Although HIV risk among adolescents and young people is well-documented, there is still a need for better strategic information on young people at higher risk of HIV exposure. Reliable strategic information, disaggregated by age, sex and other characteristics, including knowledge, risk behaviours, and use of services among these groups is crucial for informed programme planning and policy decision-making.
To improve the collection and reporting of strategic information on young people from key populations, UNICEF, UNESCO, UNFPA and UNAIDS have published “YKPs at Higher Risk of HIV in Asia and the Pacific: Making the Case with Strategic Information”.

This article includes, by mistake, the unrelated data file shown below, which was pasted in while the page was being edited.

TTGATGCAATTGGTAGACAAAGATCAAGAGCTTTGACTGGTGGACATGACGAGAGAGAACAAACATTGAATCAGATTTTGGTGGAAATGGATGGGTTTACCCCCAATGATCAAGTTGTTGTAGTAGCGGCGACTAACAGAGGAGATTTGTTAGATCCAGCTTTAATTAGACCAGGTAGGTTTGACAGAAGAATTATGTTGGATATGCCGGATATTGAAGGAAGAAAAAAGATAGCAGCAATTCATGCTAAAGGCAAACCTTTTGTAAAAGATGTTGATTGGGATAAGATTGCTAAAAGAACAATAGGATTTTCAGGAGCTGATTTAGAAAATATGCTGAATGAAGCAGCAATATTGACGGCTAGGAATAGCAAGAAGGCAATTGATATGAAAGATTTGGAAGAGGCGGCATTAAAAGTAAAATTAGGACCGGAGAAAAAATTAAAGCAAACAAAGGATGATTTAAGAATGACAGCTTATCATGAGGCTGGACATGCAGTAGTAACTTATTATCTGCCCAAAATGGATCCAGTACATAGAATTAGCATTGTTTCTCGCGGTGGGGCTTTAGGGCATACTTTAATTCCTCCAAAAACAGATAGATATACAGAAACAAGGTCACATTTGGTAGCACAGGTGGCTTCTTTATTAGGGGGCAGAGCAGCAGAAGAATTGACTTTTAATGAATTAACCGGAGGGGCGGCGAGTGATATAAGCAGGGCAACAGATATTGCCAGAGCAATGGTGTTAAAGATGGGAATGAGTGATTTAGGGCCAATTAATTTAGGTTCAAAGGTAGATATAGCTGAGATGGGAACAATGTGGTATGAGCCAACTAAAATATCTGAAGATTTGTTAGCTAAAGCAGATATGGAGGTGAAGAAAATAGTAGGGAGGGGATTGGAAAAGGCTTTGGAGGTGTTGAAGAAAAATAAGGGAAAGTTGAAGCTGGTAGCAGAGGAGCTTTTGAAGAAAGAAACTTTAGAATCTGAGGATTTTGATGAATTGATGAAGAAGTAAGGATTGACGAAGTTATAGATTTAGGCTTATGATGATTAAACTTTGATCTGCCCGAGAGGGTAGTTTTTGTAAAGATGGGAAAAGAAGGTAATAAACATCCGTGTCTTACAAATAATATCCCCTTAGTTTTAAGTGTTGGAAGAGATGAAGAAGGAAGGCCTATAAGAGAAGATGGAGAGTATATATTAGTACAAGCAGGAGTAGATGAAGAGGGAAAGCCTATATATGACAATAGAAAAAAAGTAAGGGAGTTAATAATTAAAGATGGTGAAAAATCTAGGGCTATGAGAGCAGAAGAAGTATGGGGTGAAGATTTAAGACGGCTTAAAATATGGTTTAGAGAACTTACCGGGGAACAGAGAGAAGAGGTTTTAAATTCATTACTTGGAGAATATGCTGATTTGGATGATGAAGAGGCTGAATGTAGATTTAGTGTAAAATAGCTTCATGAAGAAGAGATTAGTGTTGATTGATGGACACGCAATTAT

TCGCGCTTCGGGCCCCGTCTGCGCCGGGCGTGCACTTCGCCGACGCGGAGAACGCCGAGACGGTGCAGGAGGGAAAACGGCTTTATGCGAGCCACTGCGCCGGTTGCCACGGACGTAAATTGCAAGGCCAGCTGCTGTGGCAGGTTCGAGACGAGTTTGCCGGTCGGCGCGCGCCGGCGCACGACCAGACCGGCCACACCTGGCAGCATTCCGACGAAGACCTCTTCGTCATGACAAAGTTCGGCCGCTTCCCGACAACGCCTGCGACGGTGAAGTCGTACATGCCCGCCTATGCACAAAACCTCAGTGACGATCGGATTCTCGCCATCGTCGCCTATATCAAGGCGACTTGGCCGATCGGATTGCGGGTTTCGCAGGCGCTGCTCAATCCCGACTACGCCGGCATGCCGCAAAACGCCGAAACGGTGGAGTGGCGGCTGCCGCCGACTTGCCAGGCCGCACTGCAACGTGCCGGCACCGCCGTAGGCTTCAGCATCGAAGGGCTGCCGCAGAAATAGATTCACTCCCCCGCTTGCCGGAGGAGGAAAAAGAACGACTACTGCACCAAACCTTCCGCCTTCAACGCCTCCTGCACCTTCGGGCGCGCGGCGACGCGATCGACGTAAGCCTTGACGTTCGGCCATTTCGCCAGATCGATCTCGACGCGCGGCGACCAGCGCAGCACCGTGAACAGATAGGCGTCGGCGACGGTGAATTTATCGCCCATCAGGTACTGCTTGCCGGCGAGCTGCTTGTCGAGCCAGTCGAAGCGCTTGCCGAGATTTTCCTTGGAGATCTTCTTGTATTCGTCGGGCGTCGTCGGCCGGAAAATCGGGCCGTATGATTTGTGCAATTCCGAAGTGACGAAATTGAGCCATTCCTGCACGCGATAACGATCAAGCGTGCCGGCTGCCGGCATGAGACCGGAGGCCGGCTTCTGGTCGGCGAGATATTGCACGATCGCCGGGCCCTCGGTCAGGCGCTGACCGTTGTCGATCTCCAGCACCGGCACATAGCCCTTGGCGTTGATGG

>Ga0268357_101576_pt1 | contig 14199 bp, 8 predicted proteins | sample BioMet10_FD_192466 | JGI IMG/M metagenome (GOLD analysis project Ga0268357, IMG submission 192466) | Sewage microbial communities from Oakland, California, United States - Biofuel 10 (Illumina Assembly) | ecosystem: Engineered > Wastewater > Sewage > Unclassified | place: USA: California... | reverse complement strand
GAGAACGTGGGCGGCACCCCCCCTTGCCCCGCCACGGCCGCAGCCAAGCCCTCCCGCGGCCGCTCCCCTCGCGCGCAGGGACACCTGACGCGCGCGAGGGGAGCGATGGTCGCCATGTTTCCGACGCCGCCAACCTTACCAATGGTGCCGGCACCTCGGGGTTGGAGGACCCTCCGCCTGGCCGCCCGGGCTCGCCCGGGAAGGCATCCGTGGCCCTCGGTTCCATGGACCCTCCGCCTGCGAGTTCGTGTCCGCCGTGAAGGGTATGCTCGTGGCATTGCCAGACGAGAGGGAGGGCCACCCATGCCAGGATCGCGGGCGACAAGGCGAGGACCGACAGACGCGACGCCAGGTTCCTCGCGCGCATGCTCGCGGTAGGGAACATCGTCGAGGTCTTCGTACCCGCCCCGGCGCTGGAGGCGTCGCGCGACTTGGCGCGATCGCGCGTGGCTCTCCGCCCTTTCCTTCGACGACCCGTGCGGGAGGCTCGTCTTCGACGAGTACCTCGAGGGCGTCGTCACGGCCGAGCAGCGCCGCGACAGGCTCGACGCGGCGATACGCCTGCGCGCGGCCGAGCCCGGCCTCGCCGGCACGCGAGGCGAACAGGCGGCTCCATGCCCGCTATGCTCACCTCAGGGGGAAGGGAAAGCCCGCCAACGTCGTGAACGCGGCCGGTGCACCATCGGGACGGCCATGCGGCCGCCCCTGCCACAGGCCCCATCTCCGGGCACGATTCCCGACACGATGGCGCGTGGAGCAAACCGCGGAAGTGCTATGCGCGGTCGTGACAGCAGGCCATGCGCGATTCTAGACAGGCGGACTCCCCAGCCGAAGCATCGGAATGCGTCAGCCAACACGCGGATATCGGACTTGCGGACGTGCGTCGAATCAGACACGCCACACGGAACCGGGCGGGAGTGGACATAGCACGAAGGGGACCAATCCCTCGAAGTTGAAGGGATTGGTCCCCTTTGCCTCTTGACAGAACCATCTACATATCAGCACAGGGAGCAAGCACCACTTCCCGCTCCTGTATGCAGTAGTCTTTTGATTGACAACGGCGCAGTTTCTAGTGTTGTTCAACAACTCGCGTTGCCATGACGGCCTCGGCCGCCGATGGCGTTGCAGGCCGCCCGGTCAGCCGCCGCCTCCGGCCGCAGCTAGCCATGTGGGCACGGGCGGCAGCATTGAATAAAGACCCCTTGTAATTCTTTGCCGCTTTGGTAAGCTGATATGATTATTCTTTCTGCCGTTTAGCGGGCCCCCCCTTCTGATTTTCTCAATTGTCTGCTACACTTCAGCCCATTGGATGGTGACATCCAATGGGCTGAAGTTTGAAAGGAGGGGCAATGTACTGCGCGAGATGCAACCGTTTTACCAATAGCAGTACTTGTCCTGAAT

The publication draws on the outcomes of an expert meeting on Methodologies for Obtaining Strategic Information on Young People at Higher Risk of HIV Exposure, held in Bangkok, Thailand from 3-5 September 2012 . It is designed to be used by national HIV and AIDS programme planners and managers, and those work-ing in local, national and international governmental and non-governmental organizations that commission, collect and use data about YKPs for advocacy, policy-making, and programming. Although the guidance focuses on the Asia and Pacific region, it likely has wider global application and use.